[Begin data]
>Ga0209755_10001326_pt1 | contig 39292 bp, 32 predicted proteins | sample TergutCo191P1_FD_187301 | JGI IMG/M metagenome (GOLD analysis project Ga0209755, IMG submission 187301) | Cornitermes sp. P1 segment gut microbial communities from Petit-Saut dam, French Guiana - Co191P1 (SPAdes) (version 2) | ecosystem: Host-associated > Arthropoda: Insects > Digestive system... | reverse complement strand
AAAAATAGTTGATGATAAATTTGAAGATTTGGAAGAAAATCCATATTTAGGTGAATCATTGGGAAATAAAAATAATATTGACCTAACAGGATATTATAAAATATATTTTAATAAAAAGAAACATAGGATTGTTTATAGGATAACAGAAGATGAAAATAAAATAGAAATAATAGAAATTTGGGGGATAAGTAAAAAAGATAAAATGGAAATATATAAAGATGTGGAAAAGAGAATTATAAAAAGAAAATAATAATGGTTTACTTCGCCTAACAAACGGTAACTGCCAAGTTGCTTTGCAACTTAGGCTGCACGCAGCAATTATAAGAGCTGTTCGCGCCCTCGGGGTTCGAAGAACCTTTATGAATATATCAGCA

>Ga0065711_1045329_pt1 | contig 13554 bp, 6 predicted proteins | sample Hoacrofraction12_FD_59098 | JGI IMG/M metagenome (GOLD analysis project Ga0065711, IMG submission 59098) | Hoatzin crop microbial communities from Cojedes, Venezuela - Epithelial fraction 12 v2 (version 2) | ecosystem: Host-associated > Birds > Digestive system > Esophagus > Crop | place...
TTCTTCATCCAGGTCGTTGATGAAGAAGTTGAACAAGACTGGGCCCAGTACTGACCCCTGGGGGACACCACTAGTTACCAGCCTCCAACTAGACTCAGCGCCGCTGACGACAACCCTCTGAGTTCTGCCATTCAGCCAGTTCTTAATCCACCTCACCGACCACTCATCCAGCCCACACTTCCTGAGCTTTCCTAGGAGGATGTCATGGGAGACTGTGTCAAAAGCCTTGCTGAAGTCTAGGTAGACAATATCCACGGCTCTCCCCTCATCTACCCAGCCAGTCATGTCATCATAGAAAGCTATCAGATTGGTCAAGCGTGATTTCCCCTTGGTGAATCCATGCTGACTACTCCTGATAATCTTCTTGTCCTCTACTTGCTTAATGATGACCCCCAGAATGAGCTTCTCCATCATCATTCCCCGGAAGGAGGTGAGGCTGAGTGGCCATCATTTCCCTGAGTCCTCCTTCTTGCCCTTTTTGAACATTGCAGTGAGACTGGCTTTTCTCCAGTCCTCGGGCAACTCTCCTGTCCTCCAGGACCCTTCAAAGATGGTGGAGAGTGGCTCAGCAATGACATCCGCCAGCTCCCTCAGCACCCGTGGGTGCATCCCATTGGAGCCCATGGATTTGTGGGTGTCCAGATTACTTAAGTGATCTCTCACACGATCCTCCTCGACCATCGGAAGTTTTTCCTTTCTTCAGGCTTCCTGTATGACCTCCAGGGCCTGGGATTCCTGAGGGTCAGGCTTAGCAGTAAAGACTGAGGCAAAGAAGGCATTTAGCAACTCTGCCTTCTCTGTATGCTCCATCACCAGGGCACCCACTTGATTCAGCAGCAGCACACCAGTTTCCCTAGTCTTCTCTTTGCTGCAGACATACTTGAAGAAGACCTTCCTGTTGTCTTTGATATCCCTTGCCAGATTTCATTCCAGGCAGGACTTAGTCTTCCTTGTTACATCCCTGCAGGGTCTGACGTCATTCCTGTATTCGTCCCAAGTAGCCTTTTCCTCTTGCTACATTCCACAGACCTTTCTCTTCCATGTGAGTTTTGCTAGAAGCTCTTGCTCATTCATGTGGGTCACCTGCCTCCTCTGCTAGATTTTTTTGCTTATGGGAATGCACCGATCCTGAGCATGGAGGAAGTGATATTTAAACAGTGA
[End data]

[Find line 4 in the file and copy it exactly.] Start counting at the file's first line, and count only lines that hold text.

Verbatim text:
TTCTTCATCCAGGTCGTTGATGAAGAAGTTGAACAAGACTGGGCCCAGTACTGACCCCTGGGGGACACCACTAGTTACCAGCCTCCAACTAGACTCAGCGCCGCTGACGACAACCCTCTGAGTTCTGCCATTCAGCCAGTTCTTAATCCACCTCACCGACCACTCATCCAGCCCACACTTCCTGAGCTTTCCTAGGAGGATGTCATGGGAGACTGTGTCAAAAGCCTTGCTGAAGTCTAGGTAGACAATATCCACGGCTCTCCCCTCATCTACCCAGCCAGTCATGTCATCATAGAAAGCTATCAGATTGGTCAAGCGTGATTTCCCCTTGGTGAATCCATGCTGACTACTCCTGATAATCTTCTTGTCCTCTACTTGCTTAATGATGACCCCCAGAATGAGCTTCTCCATCATCATTCCCCGGAAGGAGGTGAGGCTGAGTGGCCATCATTTCCCTGAGTCCTCCTTCTTGCCCTTTTTGAACATTGCAGTGAGACTGGCTTTTCTCCAGTCCTCGGGCAACTCTCCTGTCCTCCAGGACCCTTCAAAGATGGTGGAGAGTGGCTCAGCAATGACATCCGCCAGCTCCCTCAGCACCCGTGGGTGCATCCCATTGGAGCCCATGGATTTGTGGGTGTCCAGATTACTTAAGTGATCTCTCACACGATCCTCCTCGACCATCGGAAGTTTTTCCTTTCTTCAGGCTTCCTGTATGACCTCCAGGGCCTGGGATTCCTGAGGGTCAGGCTTAGCAGTAAAGACTGAGGCAAAGAAGGCATTTAGCAACTCTGCCTTCTCTGTATGCTCCATCACCAGGGCACCCACTTGATTCAGCAGCAGCACACCAGTTTCCCTAGTCTTCTCTTTGCTGCAGACATACTTGAAGAAGACCTTCCTGTTGTCTTTGATATCCCTTGCCAGATTTCATTCCAGGCAGGACTTAGTCTTCCTTGTTACATCCCTGCAGGGTCTGACGTCATTCCTGTATTCGTCCCAAGTAGCCTTTTCCTCTTGCTACATTCCACAGACCTTTCTCTTCCATGTGAGTTTTGCTAGAAGCTCTTGCTCATTCATGTGGGTCACCTGCCTCCTCTGCTAGATTTTTTTGCTTATGGGAATGCACCGATCCTGAGCATGGAGGAAGTGATATTTAAACAGTGA